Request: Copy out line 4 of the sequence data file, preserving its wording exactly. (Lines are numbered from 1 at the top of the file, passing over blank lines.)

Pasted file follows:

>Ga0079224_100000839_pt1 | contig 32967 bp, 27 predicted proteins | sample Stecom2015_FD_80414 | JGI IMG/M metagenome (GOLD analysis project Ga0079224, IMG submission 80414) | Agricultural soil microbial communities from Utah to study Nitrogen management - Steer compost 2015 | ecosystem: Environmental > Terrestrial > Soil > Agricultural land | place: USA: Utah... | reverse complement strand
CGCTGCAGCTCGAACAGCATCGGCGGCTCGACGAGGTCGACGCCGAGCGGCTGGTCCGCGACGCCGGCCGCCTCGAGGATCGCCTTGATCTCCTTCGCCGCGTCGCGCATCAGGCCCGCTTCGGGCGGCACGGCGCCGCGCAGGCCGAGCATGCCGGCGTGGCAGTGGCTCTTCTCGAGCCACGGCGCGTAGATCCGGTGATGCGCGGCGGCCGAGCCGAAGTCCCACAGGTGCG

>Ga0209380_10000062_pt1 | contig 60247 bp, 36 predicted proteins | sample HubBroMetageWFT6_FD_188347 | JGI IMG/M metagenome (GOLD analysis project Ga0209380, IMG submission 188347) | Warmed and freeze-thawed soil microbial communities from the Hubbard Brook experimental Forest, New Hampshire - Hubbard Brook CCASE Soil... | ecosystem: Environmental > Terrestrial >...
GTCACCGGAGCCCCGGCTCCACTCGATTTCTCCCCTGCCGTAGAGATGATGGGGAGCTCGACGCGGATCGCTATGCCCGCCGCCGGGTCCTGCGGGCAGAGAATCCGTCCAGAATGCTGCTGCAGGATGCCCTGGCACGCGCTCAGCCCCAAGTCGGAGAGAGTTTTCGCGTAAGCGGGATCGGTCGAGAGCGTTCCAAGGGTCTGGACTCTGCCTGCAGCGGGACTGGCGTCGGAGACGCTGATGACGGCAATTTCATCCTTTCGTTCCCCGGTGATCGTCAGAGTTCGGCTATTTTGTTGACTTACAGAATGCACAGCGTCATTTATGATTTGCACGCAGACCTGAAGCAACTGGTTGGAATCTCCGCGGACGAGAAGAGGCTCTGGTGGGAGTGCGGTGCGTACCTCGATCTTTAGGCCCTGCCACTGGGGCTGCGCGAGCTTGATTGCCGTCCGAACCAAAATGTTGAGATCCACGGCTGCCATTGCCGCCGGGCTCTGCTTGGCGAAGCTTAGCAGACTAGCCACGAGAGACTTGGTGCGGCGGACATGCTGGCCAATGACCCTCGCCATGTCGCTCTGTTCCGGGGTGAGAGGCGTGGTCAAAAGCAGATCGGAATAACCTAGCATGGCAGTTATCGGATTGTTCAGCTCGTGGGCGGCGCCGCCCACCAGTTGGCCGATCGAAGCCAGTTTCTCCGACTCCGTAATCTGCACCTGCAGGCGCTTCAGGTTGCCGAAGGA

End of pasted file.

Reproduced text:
GTCACCGGAGCCCCGGCTCCACTCGATTTCTCCCCTGCCGTAGAGATGATGGGGAGCTCGACGCGGATCGCTATGCCCGCCGCCGGGTCCTGCGGGCAGAGAATCCGTCCAGAATGCTGCTGCAGGATGCCCTGGCACGCGCTCAGCCCCAAGTCGGAGAGAGTTTTCGCGTAAGCGGGATCGGTCGAGAGCGTTCCAAGGGTCTGGACTCTGCCTGCAGCGGGACTGGCGTCGGAGACGCTGATGACGGCAATTTCATCCTTTCGTTCCCCGGTGATCGTCAGAGTTCGGCTATTTTGTTGACTTACAGAATGCACAGCGTCATTTATGATTTGCACGCAGACCTGAAGCAACTGGTTGGAATCTCCGCGGACGAGAAGAGGCTCTGGTGGGAGTGCGGTGCGTACCTCGATCTTTAGGCCCTGCCACTGGGGCTGCGCGAGCTTGATTGCCGTCCGAACCAAAATGTTGAGATCCACGGCTGCCATTGCCGCCGGGCTCTGCTTGGCGAAGCTTAGCAGACTAGCCACGAGAGACTTGGTGCGGCGGACATGCTGGCCAATGACCCTCGCCATGTCGCTCTGTTCCGGGGTGAGAGGCGTGGTCAAAAGCAGATCGGAATAACCTAGCATGGCAGTTATCGGATTGTTCAGCTCGTGGGCGGCGCCGCCCACCAGTTGGCCGATCGAAGCCAGTTTCTCCGACTCCGTAATCTGCACCTGCAGGCGCTTCAGGTTGCCGAAGGA